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A year in Instagram http://www.emilyinchile.com/2013/12/year-instagram/ http://www.emilyinchile.com/2013/12/year-instagram/#comments Tue, 31 Dec 2013 20:48:22 +0000 http://www.emilyinchile.com/?p=5458 If you’re on Instagram you’ve probably seen about a million of these already. For those not in the know, spinoff site Statigram lets any Instagram users compile a quick video of their 5 most liked photos from the year. It’s been fun looking back at people’s pictures, and I was intrigued to see which of […]

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If you’re on Instagram you’ve probably seen about a million of these already. For those not in the know, spinoff site Statigram lets any Instagram users compile a quick video of their 5 most liked photos from the year. It’s been fun looking back at people’s pictures, and I was intrigued to see which of my shots got the most crowd appreciation.

Since my phone is only slightly more useful than a brick, I can’t post video to Instagram itself, so I figured I’d share here. I’ve clearly lost some blogging momentum in the second half of this year, but you’ll still find me pretty religiously dedicated to Instagram – follow Emily in Chile there or just enjoy this quick summary.

Of my travel photos, Russia and Peru made the cut. Moscow at sunset is certainly deserving of the love, as is a truly top notch lunch at Mercado in Lima that I haven’t gotten around to writing about yet (oops). People love Lola, as they should. And apparently you guys are suckers for a good red lipstick. But perhaps the best part is that since creating this video a few days ago, a new photo has swooped in to take the title of my most-liked picture ever.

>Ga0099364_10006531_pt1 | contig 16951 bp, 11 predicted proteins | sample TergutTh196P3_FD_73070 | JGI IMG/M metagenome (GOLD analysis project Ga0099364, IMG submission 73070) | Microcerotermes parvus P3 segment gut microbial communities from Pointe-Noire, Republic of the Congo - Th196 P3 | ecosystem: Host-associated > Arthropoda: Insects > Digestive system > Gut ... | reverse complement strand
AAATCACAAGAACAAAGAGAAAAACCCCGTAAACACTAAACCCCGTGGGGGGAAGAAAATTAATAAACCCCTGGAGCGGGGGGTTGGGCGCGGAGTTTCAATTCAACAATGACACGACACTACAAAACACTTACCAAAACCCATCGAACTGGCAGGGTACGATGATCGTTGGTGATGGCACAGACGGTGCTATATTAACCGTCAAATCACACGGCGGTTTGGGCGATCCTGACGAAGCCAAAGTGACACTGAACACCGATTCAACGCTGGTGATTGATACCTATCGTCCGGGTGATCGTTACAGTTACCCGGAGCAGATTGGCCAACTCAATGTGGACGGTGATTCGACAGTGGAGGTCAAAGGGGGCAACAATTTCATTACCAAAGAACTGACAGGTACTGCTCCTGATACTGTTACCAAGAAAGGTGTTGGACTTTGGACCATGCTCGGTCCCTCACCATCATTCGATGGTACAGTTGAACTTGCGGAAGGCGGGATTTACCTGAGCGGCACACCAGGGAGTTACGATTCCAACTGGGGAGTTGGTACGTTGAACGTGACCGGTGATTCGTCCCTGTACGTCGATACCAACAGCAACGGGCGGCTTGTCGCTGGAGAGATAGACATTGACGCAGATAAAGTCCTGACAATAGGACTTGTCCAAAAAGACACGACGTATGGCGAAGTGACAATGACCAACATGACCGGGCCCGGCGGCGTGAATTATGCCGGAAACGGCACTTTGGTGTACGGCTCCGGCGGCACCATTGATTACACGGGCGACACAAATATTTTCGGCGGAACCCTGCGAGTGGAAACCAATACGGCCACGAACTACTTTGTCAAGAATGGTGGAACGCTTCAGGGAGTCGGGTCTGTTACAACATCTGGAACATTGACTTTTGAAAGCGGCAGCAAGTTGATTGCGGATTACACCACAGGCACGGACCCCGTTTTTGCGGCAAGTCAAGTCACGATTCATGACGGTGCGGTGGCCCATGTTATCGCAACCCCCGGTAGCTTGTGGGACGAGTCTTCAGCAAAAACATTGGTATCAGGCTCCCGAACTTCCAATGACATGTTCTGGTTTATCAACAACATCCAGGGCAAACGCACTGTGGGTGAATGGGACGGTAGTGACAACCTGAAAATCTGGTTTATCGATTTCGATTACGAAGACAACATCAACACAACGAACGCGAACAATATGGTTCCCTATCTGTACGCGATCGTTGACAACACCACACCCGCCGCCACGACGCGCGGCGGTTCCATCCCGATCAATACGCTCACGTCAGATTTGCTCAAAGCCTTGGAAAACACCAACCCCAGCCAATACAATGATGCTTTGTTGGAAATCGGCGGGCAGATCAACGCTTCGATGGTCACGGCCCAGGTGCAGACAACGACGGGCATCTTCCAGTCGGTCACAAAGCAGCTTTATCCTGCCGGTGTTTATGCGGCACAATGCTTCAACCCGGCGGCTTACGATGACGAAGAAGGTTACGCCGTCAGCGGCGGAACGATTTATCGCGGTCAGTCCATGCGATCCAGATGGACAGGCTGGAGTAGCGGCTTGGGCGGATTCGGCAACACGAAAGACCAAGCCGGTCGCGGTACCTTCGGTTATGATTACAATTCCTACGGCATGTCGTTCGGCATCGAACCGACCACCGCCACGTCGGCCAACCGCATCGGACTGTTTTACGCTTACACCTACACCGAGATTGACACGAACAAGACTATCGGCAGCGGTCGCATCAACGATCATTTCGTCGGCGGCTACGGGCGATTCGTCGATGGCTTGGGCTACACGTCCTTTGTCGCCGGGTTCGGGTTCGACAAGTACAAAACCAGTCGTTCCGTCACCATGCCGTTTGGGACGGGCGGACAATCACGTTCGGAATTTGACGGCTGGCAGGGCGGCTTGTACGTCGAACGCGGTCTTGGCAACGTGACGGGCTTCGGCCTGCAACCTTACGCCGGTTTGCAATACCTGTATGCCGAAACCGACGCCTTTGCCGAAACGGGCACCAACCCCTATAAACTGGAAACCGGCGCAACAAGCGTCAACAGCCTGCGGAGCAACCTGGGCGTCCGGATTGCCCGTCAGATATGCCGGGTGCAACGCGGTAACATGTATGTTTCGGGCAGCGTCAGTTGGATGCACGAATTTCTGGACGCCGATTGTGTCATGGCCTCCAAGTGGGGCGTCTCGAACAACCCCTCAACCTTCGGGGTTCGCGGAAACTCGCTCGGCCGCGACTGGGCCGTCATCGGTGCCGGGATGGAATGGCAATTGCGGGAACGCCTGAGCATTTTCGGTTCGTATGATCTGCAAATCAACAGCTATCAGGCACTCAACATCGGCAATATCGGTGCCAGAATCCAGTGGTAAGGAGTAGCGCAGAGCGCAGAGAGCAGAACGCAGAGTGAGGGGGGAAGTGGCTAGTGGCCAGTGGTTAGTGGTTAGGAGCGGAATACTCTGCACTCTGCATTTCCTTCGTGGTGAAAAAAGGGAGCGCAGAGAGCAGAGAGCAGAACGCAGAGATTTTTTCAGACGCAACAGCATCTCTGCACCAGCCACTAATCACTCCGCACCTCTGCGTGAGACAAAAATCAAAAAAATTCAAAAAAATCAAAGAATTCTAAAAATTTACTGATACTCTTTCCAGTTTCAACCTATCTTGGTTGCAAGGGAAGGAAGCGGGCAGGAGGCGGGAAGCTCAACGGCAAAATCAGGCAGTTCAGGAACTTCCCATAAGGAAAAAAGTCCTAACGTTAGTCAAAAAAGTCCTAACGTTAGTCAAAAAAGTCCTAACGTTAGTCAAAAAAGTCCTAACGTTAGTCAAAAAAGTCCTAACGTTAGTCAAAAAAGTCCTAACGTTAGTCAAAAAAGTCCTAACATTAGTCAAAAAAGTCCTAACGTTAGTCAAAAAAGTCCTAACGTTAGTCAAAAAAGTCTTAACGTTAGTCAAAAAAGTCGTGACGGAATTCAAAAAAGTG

Sushi boat

Moral of the story? Travel, cute dogs and hot make-up are all fab, but nothing beats acting like a crazy person with your significant other and delicious food. That sounds like a pretty good takeaway from 2013. Happy New Year!

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Life on an English dairy farm http://www.emilyinchile.com/2013/12/english-dairy-farm-life/ http://www.emilyinchile.com/2013/12/english-dairy-farm-life/#comments Sun, 29 Dec 2013 15:10:21 +0000 http://www.emilyinchile.com/?p=5432 In England, my dad’s closest neighbors are cows. One of my favorite things about this small island is that country life is alive and well, even close to things that are more my usual style like international airports and delicious Indian restaurants. And in our case, it just takes a walk down the lane to […]

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In England, my dad’s closest neighbors are cows. One of my favorite things about this small island is that country life is alive and well, even close to things that are more my usual style like international airports and delicious Indian restaurants. And in our case, it just takes a walk down the lane to visit these postcard-perfect black and white faces.

Dairy farm cows